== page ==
Birds don’t see the landscape in the same way as us. Although it is impossible to say with certainty that kereru are more indifferent to sweeping views than we are, their existences revolve more around signals like kowhai’s spring-flowering displays or the appearance of tawāpou’s vibrant fruits. Tawāpou is one of the less common inhabitants of our northern coastlines, due in large part to the damaging effect of rats (who consume the fruits and seeds, thereby preventing regeneration).
Aside from its ecological value as food for our largest forest birds, Planchonella costata should be seen more within plantings in northern New Zealand on the basis of aesthetics – as its upright growth habit and lush green foliage are highly desirable characteristics in a specimen tree. Tawāpou is our only native representative of a genus that extends through much of the Pacific and up to Southeast Asia.
In addition to New Zealand’s northern coastlines, P. costata occurs naturally on Norfolk Island, where it has the entertaining common name of ‘Bastard Ironwood’ – although the same title is also applied to another tree that we share with Norfolk Island, Nestegis apetala (bringing to mind the impression of a lot of disappointed people when they took to the forests of that part of the world).
When we look at our coastal forests, we are normally presented with an incomplete picture. The ‘missing pieces’ of these environments are not just interesting from an ecological point of view. They represent opportunities for landscapers and gardeners who are keen on exploring a wider range of characters for planting design. The tawāpou is one example of this; as it is a relatively small, elegant tree that has considerable potential as a landscape plant for northern New Zealand.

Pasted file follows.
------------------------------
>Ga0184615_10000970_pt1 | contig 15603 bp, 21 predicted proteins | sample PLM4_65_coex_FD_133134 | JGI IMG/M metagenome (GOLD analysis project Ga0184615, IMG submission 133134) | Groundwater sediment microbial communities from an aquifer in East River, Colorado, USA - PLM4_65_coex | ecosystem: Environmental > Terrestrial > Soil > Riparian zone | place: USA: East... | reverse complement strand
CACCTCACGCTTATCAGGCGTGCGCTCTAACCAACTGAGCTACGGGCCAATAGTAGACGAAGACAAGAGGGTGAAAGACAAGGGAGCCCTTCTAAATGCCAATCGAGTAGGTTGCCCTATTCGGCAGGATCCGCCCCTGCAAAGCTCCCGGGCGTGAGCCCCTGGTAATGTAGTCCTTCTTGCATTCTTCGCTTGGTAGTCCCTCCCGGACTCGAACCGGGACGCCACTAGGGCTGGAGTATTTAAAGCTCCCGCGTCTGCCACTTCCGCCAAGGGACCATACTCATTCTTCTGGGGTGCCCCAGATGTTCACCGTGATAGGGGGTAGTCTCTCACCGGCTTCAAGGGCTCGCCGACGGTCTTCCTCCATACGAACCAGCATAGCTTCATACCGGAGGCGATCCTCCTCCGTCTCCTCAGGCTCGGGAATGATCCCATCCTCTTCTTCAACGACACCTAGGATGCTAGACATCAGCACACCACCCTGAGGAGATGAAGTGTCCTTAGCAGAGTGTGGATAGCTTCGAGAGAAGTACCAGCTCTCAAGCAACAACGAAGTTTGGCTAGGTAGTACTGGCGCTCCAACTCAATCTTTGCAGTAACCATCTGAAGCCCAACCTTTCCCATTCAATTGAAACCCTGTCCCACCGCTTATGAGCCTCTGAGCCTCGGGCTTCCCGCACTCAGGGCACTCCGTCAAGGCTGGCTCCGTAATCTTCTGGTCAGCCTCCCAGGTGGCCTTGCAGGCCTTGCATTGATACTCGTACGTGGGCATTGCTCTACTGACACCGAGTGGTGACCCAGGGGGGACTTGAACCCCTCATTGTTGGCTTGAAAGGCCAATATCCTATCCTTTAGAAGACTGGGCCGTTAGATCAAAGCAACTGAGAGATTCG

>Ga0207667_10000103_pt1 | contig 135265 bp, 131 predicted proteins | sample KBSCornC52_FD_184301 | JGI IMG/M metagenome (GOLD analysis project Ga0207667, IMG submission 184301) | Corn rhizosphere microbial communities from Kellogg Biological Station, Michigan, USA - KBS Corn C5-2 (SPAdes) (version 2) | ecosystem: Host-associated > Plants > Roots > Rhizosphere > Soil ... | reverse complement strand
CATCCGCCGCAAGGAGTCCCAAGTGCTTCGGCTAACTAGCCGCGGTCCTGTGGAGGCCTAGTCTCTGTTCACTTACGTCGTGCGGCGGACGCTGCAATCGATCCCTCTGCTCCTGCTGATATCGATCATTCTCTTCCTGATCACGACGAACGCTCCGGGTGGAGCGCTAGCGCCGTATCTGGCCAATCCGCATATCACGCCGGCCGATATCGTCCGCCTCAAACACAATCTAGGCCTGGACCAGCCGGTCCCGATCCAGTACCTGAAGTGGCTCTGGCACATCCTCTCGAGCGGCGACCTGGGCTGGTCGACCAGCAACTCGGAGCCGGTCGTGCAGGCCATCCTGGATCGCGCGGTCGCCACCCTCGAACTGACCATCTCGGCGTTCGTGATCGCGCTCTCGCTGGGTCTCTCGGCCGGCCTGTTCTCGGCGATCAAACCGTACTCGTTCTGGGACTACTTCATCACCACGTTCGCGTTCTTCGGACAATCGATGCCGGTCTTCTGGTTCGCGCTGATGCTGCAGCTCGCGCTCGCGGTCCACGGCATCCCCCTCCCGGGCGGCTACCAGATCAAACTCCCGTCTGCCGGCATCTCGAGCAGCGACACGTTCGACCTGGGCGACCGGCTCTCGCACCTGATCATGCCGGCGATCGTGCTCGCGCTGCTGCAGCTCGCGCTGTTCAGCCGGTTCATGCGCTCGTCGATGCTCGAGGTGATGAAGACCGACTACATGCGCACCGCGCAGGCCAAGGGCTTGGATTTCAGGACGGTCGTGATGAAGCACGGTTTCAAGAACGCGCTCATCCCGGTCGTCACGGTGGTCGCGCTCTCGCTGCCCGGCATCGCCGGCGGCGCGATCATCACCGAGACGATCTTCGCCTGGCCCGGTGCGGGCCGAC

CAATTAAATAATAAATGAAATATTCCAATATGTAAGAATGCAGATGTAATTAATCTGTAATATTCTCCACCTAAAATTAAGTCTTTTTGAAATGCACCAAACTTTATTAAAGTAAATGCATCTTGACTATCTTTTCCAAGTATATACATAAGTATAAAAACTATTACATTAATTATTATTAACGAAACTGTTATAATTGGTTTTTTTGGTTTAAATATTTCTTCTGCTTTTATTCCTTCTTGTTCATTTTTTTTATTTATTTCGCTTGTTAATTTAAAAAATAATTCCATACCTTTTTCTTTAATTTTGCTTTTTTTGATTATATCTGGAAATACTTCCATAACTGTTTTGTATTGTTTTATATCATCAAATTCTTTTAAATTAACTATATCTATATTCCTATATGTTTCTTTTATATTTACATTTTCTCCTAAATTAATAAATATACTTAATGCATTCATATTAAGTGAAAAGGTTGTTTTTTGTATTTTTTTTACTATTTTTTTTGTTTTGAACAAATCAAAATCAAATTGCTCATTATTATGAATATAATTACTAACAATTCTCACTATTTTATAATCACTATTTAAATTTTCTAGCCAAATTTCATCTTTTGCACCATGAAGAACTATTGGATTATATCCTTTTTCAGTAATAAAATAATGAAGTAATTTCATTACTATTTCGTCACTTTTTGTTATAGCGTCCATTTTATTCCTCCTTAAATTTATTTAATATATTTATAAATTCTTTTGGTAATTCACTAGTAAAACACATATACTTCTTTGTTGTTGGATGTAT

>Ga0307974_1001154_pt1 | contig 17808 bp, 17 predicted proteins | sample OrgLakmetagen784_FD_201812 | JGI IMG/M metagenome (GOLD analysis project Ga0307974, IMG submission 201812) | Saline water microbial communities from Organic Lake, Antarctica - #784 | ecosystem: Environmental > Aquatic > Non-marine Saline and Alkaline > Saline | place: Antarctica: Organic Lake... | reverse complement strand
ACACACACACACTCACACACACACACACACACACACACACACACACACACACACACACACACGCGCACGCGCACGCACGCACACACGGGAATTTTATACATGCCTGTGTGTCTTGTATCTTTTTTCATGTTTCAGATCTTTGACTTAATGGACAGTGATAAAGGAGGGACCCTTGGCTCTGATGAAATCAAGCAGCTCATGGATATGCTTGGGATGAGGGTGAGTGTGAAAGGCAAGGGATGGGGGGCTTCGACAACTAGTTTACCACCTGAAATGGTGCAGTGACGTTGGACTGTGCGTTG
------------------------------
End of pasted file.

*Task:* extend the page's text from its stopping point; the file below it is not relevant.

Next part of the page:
Whilst it is only found sporadically along the mainland, it is much more common on rodent-free islands, where seed predation is not an issue. The biggest trees that I have viewed are at Matapouri Bay (pictured below), where majestic specimens form part of the forest cover, as well as growing out in more open ground. Although it is capable of surviving in open conditions, its rate of growth during establishment is much slower than when it is able to push through existing vegetation.
The way in which the leaves are arranged along the branches is a particularly appealing attribute of tawāpou, as it gives them an orderly appearance and emphasises their upright growth habit. Although very old trees assume a more spreading form, they remain reasonably compact within plantings (and are amenable to pruning to maintain a suitable size for gardens). As with many trees, the lofty heights to which they grow within the wild (up to 15m) are not generally achieved in gardens (where they will reasonably attain between 4 and 7m).
The dark, shiny seeds of tawāpou have traditionally been put to an interesting use by Māori, who made necklaces from them. They are encased within the conspicuous fruits (pictured below), which can exhibit shades of orange, red and dark purple on the same tree.
Whilst it can tolerate a small degree of frost, P. costata is most suitable for cultivation in warmer parts of the country. It extends from North Cape to as far south as East Cape, although towards the south of its range, it is very sparsely distributed.